1 of 2 people found the following review helpful
Beautiful orchestral movie score with a military undertone,
This review is from: Monuments Men (Audio CD)
I recently saw “The Monuments Men” in the theater. I enjoyed the movie more than I had expected, and very much enjoyed the orchestral score. I made a mental note to check out the soundtrack.
“The Monuments Men – Original Motion Picture Soundtrack” (25 tracks; 61 min.) is the movie score composed by French composer Alexandre Desplat. He is a veteran movie guy, having previously scored films like the recent “Philomena”, “Zero Dark Thirty”, and the previous George Clooney movie “The Ides of March”. As you can tell from the number of tracks and the total running time, many of these are very short, in the 1 to 2 min. frame, some not even that. But it doesn’t detract from the overall enjoyment of the album. From the opening sounds of “The Roosevelt Mission”, you can feel a certain military undertone to it, and that comes back time and again. “Opening Titles” is the optimistic-sounding opening march, reminding me of John Williams’ opening song for “1941” of Steven Spielberg all those years ago. “Ghent Altarpiece” plays at an early crucial moment in the film, when Jan Van Eyk’s masterpiece is whisked away. As is often the case with these orchestral soundtracks, you can almost make out the entire plot of the movie by looking at the titles of these songs (“Sniper”, “Into Bruges”, “Jean-Claude Dies”, etc.). I suppose it’s unavoidable but it’s irritating at times nevertheless, certainly if one hasn’t seen the movie yet. Pointing out a couple more highlights: “Claire & Granger” is beautifully romantic, with a sweeping orchestra sound. “Castle Art Hoard” is nicely restrained but still evocative. My least favorite track on here is the 9 min. “Finale”, which is tied directly to the dramatic conclusion of the movie. After a nice 1 min. “Closing Titles” comes the only sung track, a cover of “Have Yourself A Merry Little Christmas”, in an a cappella rendition that plays as the troops are in the Battle of the Bulge in December 1944 in Belgium and it will give you goose bumps. It is a great moment in the movie and I am very happy it is included in this collection.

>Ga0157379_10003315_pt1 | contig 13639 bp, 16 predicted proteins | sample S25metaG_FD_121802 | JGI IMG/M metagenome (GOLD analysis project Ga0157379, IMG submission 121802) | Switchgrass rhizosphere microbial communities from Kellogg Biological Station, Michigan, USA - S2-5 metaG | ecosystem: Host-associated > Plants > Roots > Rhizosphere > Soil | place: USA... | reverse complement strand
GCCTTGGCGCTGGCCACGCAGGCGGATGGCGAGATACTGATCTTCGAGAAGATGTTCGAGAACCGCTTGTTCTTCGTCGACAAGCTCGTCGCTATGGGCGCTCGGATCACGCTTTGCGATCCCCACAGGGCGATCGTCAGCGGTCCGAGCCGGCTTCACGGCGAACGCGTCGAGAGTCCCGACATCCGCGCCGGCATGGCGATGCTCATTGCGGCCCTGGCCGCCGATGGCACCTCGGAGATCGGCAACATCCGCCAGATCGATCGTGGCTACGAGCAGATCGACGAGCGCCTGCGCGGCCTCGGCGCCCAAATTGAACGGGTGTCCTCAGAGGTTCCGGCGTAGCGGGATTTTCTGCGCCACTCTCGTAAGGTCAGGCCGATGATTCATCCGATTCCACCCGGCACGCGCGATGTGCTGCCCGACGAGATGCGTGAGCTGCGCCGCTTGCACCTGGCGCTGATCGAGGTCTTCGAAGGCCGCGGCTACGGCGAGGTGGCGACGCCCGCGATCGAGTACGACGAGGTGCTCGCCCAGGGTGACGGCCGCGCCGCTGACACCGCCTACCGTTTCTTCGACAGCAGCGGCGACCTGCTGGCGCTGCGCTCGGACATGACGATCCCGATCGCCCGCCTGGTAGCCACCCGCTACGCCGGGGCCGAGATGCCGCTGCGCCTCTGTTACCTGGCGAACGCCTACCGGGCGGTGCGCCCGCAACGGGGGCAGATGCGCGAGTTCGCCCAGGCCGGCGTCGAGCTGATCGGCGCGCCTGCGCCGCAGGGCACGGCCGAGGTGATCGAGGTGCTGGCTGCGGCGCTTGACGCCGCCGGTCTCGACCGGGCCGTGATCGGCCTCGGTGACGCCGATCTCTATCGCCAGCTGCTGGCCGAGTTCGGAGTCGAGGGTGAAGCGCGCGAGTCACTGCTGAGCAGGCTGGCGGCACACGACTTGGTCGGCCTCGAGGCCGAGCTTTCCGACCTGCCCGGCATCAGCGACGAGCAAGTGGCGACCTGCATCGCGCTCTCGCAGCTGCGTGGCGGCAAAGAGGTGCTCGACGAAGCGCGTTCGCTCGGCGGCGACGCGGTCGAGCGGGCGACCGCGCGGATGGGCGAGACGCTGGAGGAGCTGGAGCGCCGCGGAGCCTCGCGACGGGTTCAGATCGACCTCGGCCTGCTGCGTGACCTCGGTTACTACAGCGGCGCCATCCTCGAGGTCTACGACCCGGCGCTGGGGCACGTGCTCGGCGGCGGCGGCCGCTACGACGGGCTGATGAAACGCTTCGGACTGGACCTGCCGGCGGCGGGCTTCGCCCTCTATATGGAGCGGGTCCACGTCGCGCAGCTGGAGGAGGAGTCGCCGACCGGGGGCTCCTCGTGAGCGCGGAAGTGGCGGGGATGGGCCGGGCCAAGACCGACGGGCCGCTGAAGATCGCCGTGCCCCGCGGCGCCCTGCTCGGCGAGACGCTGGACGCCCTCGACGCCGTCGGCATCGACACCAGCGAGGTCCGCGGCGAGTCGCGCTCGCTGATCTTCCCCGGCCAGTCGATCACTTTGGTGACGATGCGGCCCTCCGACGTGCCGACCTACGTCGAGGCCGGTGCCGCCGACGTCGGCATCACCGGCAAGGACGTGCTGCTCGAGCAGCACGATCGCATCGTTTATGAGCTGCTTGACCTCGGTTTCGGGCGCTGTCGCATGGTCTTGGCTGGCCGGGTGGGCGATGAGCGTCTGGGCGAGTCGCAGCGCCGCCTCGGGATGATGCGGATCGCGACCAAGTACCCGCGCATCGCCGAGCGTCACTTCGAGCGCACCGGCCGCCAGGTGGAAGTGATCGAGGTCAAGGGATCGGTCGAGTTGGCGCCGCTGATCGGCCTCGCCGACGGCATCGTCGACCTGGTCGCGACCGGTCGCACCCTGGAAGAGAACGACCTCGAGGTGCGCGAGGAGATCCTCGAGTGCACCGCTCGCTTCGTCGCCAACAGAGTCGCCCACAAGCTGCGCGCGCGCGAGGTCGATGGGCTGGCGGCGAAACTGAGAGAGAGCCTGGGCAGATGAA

A few words about the movie: if you don’t like art or history, do yourself a favor and catch a different movie. If on the other hand you love art and history, you are in for a treat. This is a solid historical drama that gave me some insights on WWII, and in particular the preservation/recovery of art in WWII, which I didn't have before.
Bottom line: "The Monuments Men", both the movie and the soundtrack, is definitely worth checking out.